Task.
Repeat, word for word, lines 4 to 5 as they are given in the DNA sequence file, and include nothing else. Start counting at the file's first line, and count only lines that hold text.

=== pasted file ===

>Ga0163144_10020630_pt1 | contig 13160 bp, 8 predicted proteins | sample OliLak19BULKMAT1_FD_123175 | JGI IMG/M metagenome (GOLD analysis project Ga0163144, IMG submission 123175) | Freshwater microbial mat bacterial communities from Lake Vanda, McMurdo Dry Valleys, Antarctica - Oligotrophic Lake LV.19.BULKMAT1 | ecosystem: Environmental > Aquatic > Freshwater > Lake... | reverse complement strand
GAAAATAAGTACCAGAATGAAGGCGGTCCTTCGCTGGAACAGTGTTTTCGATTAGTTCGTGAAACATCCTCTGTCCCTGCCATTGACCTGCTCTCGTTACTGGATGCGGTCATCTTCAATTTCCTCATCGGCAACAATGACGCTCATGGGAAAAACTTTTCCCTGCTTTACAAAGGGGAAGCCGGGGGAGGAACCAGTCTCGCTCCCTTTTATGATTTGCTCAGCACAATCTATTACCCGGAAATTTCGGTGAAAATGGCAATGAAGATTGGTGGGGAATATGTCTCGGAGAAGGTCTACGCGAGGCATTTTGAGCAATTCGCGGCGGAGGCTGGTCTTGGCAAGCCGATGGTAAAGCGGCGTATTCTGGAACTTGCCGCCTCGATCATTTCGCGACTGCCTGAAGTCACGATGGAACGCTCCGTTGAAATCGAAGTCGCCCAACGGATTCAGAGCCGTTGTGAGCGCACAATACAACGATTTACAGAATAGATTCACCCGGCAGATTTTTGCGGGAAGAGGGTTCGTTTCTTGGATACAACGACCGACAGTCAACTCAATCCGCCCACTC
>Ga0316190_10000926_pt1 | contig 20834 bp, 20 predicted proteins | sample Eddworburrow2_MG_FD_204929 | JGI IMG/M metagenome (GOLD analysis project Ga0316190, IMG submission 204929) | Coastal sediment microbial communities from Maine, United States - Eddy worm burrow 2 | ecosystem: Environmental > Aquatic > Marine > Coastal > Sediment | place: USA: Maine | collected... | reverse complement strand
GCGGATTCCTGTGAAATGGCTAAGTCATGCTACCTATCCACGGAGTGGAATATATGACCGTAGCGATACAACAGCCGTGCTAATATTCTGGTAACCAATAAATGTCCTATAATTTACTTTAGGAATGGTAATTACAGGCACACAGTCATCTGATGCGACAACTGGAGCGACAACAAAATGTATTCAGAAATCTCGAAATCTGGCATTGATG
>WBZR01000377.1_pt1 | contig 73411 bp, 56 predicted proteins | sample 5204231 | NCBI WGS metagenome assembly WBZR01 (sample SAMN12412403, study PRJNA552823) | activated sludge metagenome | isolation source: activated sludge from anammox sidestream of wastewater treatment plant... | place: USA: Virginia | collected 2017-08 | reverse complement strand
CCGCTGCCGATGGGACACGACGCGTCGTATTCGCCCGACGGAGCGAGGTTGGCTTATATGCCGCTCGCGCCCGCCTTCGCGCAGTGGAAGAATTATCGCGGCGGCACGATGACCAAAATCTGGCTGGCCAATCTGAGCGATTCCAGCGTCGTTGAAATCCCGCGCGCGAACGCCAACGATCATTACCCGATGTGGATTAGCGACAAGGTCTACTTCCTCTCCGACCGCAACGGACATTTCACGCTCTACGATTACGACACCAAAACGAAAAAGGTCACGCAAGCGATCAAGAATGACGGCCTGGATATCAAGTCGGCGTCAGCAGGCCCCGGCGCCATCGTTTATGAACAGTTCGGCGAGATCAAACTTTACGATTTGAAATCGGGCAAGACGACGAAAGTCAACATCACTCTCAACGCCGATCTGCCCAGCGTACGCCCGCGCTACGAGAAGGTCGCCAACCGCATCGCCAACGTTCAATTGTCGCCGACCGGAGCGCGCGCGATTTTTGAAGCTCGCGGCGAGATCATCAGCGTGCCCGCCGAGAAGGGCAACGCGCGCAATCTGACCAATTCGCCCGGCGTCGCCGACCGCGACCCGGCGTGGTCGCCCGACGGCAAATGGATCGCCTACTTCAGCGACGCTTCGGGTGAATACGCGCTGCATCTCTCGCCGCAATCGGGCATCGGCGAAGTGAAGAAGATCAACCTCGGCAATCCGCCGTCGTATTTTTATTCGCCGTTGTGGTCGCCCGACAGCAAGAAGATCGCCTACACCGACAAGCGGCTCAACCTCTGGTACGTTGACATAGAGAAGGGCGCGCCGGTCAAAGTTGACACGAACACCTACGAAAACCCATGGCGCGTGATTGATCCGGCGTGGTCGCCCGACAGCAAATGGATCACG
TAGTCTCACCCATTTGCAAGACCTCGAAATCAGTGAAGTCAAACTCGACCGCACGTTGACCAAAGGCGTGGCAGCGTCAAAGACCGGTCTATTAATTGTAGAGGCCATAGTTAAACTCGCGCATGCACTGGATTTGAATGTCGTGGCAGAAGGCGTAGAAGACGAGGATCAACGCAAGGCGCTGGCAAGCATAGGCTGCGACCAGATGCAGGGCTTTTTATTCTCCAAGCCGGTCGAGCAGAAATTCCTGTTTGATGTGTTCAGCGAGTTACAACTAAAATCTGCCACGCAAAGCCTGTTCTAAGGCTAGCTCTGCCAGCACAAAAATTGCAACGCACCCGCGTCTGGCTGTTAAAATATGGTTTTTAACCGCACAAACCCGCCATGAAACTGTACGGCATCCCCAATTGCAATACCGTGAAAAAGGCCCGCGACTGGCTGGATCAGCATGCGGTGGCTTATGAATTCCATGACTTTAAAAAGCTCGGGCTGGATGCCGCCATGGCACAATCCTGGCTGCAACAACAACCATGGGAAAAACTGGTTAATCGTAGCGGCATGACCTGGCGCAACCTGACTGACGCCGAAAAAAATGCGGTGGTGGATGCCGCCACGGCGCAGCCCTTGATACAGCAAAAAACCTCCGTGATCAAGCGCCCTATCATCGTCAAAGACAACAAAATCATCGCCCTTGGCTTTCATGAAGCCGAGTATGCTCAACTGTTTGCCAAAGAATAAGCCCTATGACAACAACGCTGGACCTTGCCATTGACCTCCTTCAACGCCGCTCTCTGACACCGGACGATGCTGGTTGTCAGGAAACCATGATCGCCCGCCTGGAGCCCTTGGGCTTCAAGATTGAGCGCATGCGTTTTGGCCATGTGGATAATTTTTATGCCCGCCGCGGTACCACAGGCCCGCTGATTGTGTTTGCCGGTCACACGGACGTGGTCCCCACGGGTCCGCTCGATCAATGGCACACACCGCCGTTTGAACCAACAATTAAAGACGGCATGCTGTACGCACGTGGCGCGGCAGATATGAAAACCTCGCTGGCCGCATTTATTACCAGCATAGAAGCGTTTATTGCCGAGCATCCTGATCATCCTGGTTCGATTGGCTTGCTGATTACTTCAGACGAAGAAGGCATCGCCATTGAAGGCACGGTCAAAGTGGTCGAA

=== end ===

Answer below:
GCGGATTCCTGTGAAATGGCTAAGTCATGCTACCTATCCACGGAGTGGAATATATGACCGTAGCGATACAACAGCCGTGCTAATATTCTGGTAACCAATAAATGTCCTATAATTTACTTTAGGAATGGTAATTACAGGCACACAGTCATCTGATGCGACAACTGGAGCGACAACAAAATGTATTCAGAAATCTCGAAATCTGGCATTGATG
>WBZR01000377.1_pt1 | contig 73411 bp, 56 predicted proteins | sample 5204231 | NCBI WGS metagenome assembly WBZR01 (sample SAMN12412403, study PRJNA552823) | activated sludge metagenome | isolation source: activated sludge from anammox sidestream of wastewater treatment plant... | place: USA: Virginia | collected 2017-08 | reverse complement strand